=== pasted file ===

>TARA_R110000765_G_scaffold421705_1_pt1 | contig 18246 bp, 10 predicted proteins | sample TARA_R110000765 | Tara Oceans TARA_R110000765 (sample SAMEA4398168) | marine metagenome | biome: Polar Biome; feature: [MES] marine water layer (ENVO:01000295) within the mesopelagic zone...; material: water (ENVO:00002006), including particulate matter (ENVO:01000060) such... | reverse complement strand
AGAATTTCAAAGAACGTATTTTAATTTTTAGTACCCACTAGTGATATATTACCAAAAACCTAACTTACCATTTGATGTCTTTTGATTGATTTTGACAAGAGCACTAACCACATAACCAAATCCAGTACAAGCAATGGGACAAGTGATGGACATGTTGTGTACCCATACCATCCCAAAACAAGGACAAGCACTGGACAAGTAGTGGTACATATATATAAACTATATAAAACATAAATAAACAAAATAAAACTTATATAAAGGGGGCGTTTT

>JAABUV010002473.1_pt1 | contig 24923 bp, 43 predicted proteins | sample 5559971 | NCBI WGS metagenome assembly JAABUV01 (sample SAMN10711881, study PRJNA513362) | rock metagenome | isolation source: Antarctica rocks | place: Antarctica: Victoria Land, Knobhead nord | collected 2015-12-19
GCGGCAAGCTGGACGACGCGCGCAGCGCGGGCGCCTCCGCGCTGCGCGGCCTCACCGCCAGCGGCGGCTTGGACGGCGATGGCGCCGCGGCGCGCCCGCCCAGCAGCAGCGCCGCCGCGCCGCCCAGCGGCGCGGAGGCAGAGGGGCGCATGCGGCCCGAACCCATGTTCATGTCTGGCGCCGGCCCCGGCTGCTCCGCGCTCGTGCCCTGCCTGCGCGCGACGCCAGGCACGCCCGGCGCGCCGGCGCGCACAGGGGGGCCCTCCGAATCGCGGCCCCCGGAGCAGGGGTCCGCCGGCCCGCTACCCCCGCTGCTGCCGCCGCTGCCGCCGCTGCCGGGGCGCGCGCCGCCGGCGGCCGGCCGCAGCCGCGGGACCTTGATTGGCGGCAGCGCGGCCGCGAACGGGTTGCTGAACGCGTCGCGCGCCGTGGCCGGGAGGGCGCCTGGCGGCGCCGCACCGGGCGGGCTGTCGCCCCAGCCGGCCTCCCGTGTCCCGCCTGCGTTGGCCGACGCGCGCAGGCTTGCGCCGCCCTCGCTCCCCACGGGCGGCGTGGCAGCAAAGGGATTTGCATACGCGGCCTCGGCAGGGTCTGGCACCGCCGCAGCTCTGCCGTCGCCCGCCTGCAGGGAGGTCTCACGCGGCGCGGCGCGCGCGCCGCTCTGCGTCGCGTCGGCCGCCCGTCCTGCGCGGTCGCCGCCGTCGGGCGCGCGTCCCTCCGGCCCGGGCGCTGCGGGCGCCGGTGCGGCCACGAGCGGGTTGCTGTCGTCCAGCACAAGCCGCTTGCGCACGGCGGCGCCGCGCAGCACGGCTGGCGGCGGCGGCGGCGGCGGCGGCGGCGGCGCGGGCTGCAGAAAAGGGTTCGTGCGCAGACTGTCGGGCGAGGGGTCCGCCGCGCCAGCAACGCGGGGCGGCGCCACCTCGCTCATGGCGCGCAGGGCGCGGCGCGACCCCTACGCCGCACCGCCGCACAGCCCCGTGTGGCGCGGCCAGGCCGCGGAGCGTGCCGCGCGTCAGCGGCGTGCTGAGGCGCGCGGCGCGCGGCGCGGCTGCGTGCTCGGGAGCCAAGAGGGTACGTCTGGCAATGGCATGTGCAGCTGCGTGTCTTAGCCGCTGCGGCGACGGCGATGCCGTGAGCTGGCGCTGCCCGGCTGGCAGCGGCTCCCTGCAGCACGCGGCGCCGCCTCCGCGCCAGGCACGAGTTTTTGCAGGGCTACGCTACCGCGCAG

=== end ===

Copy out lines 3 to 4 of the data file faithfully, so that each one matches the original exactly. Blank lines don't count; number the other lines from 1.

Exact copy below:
>JAABUV010002473.1_pt1 | contig 24923 bp, 43 predicted proteins | sample 5559971 | NCBI WGS metagenome assembly JAABUV01 (sample SAMN10711881, study PRJNA513362) | rock metagenome | isolation source: Antarctica rocks | place: Antarctica: Victoria Land, Knobhead nord | collected 2015-12-19
GCGGCAAGCTGGACGACGCGCGCAGCGCGGGCGCCTCCGCGCTGCGCGGCCTCACCGCCAGCGGCGGCTTGGACGGCGATGGCGCCGCGGCGCGCCCGCCCAGCAGCAGCGCCGCCGCGCCGCCCAGCGGCGCGGAGGCAGAGGGGCGCATGCGGCCCGAACCCATGTTCATGTCTGGCGCCGGCCCCGGCTGCTCCGCGCTCGTGCCCTGCCTGCGCGCGACGCCAGGCACGCCCGGCGCGCCGGCGCGCACAGGGGGGCCCTCCGAATCGCGGCCCCCGGAGCAGGGGTCCGCCGGCCCGCTACCCCCGCTGCTGCCGCCGCTGCCGCCGCTGCCGGGGCGCGCGCCGCCGGCGGCCGGCCGCAGCCGCGGGACCTTGATTGGCGGCAGCGCGGCCGCGAACGGGTTGCTGAACGCGTCGCGCGCCGTGGCCGGGAGGGCGCCTGGCGGCGCCGCACCGGGCGGGCTGTCGCCCCAGCCGGCCTCCCGTGTCCCGCCTGCGTTGGCCGACGCGCGCAGGCTTGCGCCGCCCTCGCTCCCCACGGGCGGCGTGGCAGCAAAGGGATTTGCATACGCGGCCTCGGCAGGGTCTGGCACCGCCGCAGCTCTGCCGTCGCCCGCCTGCAGGGAGGTCTCACGCGGCGCGGCGCGCGCGCCGCTCTGCGTCGCGTCGGCCGCCCGTCCTGCGCGGTCGCCGCCGTCGGGCGCGCGTCCCTCCGGCCCGGGCGCTGCGGGCGCCGGTGCGGCCACGAGCGGGTTGCTGTCGTCCAGCACAAGCCGCTTGCGCACGGCGGCGCCGCGCAGCACGGCTGGCGGCGGCGGCGGCGGCGGCGGCGGCGGCGCGGGCTGCAGAAAAGGGTTCGTGCGCAGACTGTCGGGCGAGGGGTCCGCCGCGCCAGCAACGCGGGGCGGCGCCACCTCGCTCATGGCGCGCAGGGCGCGGCGCGACCCCTACGCCGCACCGCCGCACAGCCCCGTGTGGCGCGGCCAGGCCGCGGAGCGTGCCGCGCGTCAGCGGCGTGCTGAGGCGCGCGGCGCGCGGCGCGGCTGCGTGCTCGGGAGCCAAGAGGGTACGTCTGGCAATGGCATGTGCAGCTGCGTGTCTTAGCCGCTGCGGCGACGGCGATGCCGTGAGCTGGCGCTGCCCGGCTGGCAGCGGCTCCCTGCAGCACGCGGCGCCGCCTCCGCGCCAGGCACGAGTTTTTGCAGGGCTACGCTACCGCGCAG